“Dadima, Ma, this is what Baba sent there at my wedding. They gave the khadi kurtas to the servants. Yuvraaj is getting married next week. The girl works in his office but has no family of her own, so we are hosting the wedding and the feast. Baoji bought three saris for every lady in the house, except me. He gave me the saris Baba gave them, saying I should wear only what my father approved of. Every day I hear taunts about my saris. Baba had taken out the new ones so I have to wear the ones we had earlier worn at festivals and marriages; everyone had seen them and they remember them.”
All eyes turned to Phakarchand, who stood biting his lower lip uncertainly in the face of the furore. “Wear them and show him,” was his shot at bravado. His furious daughter outdid him. Picking up her scent bottles from the dressing table, she splashed them over the saris. Then she took a matchbox from her prayer nook and set them aflame. The alcohol caught the light with a whoosh and the whole bed was engulfed in flames; sparks chased truant drops to the carpet and the curtains as Phakarchand herded his women out.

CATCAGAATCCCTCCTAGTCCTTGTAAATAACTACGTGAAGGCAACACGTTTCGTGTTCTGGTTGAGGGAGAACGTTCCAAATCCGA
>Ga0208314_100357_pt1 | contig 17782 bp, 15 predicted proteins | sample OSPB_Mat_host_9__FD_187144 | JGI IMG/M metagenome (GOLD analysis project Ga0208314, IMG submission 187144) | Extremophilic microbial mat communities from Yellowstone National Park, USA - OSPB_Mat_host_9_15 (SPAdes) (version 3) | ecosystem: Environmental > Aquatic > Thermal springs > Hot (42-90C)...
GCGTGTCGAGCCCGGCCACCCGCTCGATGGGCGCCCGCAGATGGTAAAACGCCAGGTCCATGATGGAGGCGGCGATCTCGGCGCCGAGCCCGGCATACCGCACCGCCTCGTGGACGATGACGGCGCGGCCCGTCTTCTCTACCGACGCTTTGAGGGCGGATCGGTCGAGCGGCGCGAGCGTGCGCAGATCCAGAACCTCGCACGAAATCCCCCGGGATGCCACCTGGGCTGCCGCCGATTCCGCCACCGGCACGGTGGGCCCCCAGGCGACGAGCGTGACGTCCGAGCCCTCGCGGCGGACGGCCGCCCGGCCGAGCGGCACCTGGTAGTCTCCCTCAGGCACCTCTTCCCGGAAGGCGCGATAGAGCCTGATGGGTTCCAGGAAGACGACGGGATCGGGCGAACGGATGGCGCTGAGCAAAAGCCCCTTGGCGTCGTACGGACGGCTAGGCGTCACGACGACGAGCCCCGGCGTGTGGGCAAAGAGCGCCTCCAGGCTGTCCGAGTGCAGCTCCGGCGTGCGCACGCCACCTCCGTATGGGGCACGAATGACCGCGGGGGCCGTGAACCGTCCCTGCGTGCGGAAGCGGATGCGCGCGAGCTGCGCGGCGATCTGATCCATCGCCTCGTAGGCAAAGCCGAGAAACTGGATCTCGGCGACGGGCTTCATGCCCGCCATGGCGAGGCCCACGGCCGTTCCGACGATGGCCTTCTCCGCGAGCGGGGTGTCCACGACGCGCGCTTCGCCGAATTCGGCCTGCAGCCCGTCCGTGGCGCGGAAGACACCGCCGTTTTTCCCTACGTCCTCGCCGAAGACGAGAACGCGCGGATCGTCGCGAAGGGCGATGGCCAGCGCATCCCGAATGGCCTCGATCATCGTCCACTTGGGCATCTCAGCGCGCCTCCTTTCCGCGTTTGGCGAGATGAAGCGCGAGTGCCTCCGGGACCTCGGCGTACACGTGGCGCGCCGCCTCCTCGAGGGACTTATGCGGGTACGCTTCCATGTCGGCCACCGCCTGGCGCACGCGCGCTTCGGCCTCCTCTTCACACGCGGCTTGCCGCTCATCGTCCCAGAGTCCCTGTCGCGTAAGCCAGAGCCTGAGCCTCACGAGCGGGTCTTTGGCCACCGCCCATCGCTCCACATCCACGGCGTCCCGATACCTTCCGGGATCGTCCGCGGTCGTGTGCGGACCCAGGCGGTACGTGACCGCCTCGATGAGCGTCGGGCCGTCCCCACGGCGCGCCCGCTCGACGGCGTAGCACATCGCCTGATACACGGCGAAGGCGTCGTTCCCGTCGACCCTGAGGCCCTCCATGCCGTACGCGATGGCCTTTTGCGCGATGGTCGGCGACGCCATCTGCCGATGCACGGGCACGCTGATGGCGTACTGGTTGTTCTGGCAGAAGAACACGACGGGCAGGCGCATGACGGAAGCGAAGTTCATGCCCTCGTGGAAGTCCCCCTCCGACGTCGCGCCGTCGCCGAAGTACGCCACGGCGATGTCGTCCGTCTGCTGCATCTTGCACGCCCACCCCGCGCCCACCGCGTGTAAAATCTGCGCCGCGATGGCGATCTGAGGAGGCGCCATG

At Yuvraaj’s wedding, Phakarchand strutted in with a clutch of henchmen carrying large covered thalis. The Mukhiaji acknowledged his greetings, waving the thalis away. Holding his two bahus, he looked Phakarchand in the eye and declared grandly
“See I have married both my sons to Yatims (orphans) and gained daughters in the bargain.”
Phakarchand caught a glimpse of the film of tears waiting to break out of Gudiya’s eyes and the tightening of Mukhiaji’s hand on her arm. She was paying the price for his ego. He straightened his shoulders and walked stiffly out, not even pausing to collect his women before rushing off in his ghari. *****